How to Avoid Marijuana Stock Scams
The scammers are at it again. This time they're using the legalization of marijuana for recreational use in two states and for medical use in about 20 states to lure people into investing in potentially fraudulent growth opportunities in a new market.
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These stock scams typically are pump-and-dump ploys, according to the Financial Industry Regulatory Authority (FINRA). Con artists promote shares of small companies with little or no history of financial success then sell off the shares after others invest and the stock price rises, leaving investors with worthless stock, according to FINRA. For example, one company sent out press releases and advertised on the Web that its stock could double its price soon -- although it didn't have a business plan and had only losses on its balance sheet.
To avoid marijuana-related stock scams -- as well as any investment ploys -- FINRA recommends that you take the following steps:
Be wary of stock tips from strangers. If you get an e-mail, fax or text message from someone you don't know touting a company's stock, you should be asking why a stranger is telling you about this investment opportunity. Most likely there is no opportunity, and the person who has contacted you is a paid promoter or company insider who is looking to profit from a spike in the stock price. You can use FINRA's Broker Check or call your state securities regulator to find out if the person selling the stock or investment is properly licensed and his or her firm is registered with FINRA, the Securities and Exchange Commission and a state regulator.
Do your own research. Don't base your investment decision on a tip you received from a stranger. FINRA recommends doing an online search of the company and its officials to look for red flags, such as corporate name changes, and recent indictments or convictions of company officials. Use the Securities and Exchange Commission's EDGAR database to see if the company files reports with the SEC. If so, read those reports to verify any information you might have received about that company. However, small companies with less than $10 million generally don't have to file reports with the SEC, according to the agency. In this case, the SEC recommends calling your state securities regulator to find out whether it has information about the company. You also can contact the secretary of state where the company is incorporated to find out whether it is a corporation in good standing. See the SEC's guide to microcap stocks to learn more about getting information on small companies and pinpointing red flags.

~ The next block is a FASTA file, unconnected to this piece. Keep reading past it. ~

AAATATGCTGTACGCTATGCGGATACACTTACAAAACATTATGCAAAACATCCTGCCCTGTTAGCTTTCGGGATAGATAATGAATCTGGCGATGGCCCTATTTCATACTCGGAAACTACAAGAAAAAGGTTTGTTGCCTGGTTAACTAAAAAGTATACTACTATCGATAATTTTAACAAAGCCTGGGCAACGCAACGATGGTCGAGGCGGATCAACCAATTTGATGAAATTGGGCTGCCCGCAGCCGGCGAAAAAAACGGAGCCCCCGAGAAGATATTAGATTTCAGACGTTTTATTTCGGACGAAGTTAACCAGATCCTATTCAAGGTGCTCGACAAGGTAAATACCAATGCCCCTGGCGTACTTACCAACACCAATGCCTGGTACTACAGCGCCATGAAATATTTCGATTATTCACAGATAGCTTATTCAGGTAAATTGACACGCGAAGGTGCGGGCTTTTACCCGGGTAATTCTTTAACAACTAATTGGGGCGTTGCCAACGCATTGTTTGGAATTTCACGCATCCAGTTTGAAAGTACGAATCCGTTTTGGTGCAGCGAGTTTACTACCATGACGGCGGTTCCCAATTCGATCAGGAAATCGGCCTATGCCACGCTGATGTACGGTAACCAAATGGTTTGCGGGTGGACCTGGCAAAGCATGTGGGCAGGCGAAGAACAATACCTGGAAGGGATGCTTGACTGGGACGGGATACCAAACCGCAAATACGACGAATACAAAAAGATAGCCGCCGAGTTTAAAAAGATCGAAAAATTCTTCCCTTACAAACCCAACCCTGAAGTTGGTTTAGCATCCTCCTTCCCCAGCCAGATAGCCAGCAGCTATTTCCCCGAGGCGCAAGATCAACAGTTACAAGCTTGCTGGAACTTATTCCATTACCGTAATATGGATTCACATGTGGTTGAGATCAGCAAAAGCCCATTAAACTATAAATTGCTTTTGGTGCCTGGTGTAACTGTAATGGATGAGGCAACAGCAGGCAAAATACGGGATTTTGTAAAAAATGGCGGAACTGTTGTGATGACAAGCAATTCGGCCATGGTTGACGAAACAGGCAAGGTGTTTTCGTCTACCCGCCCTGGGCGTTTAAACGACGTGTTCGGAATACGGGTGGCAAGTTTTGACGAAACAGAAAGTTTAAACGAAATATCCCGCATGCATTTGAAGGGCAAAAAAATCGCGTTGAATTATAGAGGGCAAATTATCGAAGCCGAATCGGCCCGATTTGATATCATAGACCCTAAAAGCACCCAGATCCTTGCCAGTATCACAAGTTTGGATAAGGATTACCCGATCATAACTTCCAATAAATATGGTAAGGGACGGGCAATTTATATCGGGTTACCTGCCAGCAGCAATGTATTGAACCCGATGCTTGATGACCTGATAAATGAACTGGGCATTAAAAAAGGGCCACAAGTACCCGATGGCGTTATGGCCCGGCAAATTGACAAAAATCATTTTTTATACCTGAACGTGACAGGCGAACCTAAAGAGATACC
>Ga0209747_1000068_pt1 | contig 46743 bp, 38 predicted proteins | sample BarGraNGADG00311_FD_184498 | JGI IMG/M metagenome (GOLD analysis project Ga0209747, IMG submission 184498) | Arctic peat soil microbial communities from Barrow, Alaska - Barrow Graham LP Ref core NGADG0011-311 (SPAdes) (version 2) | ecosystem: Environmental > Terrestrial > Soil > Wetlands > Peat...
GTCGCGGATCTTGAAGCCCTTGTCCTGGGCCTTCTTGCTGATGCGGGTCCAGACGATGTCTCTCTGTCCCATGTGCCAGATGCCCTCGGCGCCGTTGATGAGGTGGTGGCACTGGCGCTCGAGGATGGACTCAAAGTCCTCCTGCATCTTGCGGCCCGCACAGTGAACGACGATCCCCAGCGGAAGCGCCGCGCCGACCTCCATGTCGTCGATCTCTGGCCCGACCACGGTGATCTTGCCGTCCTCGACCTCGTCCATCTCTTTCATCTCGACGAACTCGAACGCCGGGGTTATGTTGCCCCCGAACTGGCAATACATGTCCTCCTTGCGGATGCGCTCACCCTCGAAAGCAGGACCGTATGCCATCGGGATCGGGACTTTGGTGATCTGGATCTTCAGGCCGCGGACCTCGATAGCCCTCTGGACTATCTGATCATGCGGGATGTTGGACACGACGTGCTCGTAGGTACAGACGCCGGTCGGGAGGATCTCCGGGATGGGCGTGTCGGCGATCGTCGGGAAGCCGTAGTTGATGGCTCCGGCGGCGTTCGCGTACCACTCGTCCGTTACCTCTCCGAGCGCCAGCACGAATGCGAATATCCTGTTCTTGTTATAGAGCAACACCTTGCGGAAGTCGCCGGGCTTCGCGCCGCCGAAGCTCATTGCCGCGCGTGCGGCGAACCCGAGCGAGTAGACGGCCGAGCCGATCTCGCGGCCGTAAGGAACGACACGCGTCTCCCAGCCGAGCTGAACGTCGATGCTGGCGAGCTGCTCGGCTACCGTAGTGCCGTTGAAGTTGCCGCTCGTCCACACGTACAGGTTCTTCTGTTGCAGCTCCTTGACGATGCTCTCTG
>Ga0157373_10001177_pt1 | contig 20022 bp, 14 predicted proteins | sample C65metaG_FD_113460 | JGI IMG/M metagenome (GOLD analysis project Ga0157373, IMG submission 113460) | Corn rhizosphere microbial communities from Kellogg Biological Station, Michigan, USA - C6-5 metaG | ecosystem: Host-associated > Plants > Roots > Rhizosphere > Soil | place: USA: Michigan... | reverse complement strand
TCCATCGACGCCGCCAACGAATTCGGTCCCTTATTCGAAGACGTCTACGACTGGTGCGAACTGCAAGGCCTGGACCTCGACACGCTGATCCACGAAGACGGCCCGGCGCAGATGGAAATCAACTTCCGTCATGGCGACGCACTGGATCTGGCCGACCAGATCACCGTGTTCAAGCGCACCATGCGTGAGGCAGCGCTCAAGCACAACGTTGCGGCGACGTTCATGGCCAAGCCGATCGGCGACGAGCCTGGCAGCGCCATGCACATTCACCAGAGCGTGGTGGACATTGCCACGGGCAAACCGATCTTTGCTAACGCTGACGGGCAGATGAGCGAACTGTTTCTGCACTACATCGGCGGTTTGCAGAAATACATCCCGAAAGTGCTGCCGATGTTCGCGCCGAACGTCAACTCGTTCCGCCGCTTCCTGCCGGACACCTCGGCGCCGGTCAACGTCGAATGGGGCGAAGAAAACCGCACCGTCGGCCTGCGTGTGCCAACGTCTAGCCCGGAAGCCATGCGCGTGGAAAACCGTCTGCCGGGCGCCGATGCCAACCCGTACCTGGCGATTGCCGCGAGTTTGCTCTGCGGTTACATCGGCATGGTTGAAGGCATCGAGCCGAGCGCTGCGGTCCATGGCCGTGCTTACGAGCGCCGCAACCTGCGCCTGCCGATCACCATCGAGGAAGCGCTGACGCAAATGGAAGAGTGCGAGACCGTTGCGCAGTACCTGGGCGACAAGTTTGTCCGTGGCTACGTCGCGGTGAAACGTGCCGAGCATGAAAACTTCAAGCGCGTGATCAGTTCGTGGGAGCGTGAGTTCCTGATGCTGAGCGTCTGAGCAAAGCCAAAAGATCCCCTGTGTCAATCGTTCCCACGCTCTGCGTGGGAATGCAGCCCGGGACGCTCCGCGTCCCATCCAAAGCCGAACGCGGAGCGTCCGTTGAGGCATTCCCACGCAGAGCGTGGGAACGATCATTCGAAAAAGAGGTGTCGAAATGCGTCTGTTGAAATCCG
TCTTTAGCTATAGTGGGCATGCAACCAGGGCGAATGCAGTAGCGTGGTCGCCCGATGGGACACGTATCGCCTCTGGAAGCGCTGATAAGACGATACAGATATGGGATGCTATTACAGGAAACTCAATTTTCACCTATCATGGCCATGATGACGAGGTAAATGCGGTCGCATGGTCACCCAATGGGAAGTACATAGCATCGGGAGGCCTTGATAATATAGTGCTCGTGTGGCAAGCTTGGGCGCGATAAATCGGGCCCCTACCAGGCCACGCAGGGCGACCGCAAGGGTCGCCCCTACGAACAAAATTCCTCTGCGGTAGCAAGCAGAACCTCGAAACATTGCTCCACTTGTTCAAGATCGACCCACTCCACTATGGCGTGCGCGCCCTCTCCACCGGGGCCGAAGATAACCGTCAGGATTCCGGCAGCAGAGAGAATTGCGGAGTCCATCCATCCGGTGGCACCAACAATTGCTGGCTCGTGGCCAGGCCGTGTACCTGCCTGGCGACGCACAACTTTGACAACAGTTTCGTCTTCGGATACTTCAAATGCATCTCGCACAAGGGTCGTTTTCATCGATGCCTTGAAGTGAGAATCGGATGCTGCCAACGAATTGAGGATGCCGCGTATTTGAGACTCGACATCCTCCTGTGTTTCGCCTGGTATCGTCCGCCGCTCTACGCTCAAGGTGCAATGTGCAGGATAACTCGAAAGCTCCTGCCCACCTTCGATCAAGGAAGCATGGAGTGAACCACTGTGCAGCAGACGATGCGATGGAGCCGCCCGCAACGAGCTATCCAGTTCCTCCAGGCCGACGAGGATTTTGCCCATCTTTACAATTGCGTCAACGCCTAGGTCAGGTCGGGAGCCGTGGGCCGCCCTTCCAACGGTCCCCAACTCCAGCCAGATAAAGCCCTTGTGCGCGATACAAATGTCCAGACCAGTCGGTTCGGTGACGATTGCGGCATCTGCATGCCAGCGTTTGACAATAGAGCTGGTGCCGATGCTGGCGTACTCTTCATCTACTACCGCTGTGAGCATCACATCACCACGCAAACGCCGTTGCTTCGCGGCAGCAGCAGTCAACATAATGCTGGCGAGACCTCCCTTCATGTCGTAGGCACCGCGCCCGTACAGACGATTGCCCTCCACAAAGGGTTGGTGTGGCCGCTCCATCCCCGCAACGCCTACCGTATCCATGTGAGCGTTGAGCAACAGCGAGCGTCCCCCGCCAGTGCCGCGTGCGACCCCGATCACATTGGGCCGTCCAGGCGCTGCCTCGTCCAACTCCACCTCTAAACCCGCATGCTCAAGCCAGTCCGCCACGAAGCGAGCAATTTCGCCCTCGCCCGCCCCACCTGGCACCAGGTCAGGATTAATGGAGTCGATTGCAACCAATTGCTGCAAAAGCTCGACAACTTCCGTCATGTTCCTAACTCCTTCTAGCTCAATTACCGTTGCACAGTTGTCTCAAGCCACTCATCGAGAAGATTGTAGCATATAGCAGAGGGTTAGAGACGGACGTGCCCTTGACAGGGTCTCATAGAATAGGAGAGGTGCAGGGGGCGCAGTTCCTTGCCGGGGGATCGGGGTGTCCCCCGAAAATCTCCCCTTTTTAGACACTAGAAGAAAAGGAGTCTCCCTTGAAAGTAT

Know where the stock trades. Most unsolicited investment recommendations involve stocks that don't trade on a major exchange, such as the NASDAQ Stock Market or New York Stock Exchange. Instead, they likely trade on the Over-the-Counter Bulletin Board or in the Pink Sheets. Although the OTCBB is overseen by FINRA, it doesn't require companies to meet any minimum listing standards -- such as minimum amounts of net assets and minimum numbers of shareholders. The Pink Sheets also don't require companies to have minimum assets or revenues. However, all companies quoted on the OTCBB -- but not the Pink Sheets -- must file financial information with the SEC or another regulatory agency. According to FINRA, many of the securities quoted in the OTC market are infrequently traded and can move up or down in price substantially from one trade to the next. So this can make it difficult to sell shares -- especially if the price drops dramatically.